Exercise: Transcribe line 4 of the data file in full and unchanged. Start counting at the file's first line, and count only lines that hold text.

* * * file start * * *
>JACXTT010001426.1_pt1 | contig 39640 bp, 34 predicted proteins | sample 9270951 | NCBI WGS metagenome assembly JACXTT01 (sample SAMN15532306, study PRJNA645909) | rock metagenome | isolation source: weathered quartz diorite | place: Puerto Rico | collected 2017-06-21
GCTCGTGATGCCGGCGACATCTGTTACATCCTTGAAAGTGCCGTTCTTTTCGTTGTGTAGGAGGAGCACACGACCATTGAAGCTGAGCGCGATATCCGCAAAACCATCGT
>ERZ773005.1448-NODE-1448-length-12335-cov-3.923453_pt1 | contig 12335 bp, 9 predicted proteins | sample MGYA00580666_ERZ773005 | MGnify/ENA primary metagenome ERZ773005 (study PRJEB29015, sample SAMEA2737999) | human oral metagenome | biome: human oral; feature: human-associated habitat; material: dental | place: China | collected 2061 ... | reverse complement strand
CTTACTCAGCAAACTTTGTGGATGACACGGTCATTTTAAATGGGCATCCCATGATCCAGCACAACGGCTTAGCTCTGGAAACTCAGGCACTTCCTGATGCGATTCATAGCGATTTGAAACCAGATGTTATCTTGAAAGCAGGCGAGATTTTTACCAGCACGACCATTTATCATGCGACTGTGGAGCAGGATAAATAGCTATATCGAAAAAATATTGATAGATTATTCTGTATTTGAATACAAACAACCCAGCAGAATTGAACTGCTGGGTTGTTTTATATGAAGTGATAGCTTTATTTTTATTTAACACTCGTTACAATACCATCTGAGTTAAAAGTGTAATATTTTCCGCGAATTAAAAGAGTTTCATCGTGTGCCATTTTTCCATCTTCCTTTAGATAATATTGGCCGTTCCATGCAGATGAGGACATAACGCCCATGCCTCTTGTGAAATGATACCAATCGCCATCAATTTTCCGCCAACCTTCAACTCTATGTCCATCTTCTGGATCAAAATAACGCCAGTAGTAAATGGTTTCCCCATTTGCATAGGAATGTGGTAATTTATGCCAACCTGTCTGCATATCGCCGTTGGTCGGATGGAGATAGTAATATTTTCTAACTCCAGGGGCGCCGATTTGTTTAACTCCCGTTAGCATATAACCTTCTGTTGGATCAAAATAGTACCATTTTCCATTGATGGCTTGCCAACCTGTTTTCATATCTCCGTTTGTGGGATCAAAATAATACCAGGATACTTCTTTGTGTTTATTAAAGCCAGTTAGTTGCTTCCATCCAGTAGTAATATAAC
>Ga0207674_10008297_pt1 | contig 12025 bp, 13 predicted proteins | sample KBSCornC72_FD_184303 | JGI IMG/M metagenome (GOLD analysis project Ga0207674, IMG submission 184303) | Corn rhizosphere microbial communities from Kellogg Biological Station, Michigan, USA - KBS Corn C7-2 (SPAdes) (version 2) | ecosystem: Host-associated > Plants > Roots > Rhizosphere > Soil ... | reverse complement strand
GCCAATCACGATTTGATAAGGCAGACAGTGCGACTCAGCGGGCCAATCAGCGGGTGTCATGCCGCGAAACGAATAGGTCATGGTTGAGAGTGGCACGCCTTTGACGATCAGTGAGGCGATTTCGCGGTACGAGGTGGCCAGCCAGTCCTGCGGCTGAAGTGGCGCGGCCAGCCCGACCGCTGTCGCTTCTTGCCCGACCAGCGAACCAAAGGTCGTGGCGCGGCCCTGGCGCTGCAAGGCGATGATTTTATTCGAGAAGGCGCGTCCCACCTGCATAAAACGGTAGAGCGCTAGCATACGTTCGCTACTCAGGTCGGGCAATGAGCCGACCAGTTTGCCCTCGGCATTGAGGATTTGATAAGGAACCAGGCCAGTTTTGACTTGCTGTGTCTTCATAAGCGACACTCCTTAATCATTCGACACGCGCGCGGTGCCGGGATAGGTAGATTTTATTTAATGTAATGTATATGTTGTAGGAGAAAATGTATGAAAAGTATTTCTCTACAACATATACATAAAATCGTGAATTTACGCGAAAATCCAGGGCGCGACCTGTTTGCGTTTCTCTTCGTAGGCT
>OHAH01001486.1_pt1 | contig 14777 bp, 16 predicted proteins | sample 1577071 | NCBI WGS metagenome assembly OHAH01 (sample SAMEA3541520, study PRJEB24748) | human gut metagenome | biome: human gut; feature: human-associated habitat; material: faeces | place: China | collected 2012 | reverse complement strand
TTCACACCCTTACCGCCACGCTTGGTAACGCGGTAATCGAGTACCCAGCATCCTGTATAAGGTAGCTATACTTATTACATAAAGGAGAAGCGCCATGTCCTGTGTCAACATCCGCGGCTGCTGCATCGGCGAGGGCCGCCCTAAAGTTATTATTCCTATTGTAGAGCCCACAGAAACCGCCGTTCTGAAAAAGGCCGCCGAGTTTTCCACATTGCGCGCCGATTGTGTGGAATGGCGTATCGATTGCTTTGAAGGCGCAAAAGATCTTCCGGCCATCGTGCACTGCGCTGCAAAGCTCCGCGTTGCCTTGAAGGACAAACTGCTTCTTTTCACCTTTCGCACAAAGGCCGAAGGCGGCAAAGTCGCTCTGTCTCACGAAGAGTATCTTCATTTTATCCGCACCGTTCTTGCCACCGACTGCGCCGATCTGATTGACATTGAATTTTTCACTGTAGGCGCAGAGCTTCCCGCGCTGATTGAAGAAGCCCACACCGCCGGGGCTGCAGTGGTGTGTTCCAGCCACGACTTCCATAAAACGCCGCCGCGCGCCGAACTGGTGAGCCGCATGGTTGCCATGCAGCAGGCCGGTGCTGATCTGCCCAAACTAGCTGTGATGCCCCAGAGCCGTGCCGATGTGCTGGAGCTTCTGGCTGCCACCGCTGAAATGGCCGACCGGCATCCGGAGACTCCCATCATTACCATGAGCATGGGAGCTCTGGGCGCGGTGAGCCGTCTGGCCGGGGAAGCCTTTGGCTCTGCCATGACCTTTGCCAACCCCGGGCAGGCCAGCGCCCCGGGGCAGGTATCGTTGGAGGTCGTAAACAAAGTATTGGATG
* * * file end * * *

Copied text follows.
CTTACTCAGCAAACTTTGTGGATGACACGGTCATTTTAAATGGGCATCCCATGATCCAGCACAACGGCTTAGCTCTGGAAACTCAGGCACTTCCTGATGCGATTCATAGCGATTTGAAACCAGATGTTATCTTGAAAGCAGGCGAGATTTTTACCAGCACGACCATTTATCATGCGACTGTGGAGCAGGATAAATAGCTATATCGAAAAAATATTGATAGATTATTCTGTATTTGAATACAAACAACCCAGCAGAATTGAACTGCTGGGTTGTTTTATATGAAGTGATAGCTTTATTTTTATTTAACACTCGTTACAATACCATCTGAGTTAAAAGTGTAATATTTTCCGCGAATTAAAAGAGTTTCATCGTGTGCCATTTTTCCATCTTCCTTTAGATAATATTGGCCGTTCCATGCAGATGAGGACATAACGCCCATGCCTCTTGTGAAATGATACCAATCGCCATCAATTTTCCGCCAACCTTCAACTCTATGTCCATCTTCTGGATCAAAATAACGCCAGTAGTAAATGGTTTCCCCATTTGCATAGGAATGTGGTAATTTATGCCAACCTGTCTGCATATCGCCGTTGGTCGGATGGAGATAGTAATATTTTCTAACTCCAGGGGCGCCGATTTGTTTAACTCCCGTTAGCATATAACCTTCTGTTGGATCAAAATAGTACCATTTTCCATTGATGGCTTGCCAACCTGTTTTCATATCTCCGTTTGTGGGATCAAAATAATACCAGGATACTTCTTTGTGTTTATTAAAGCCAGTTAGTTGCTTCCATCCAGTAGTAATATAAC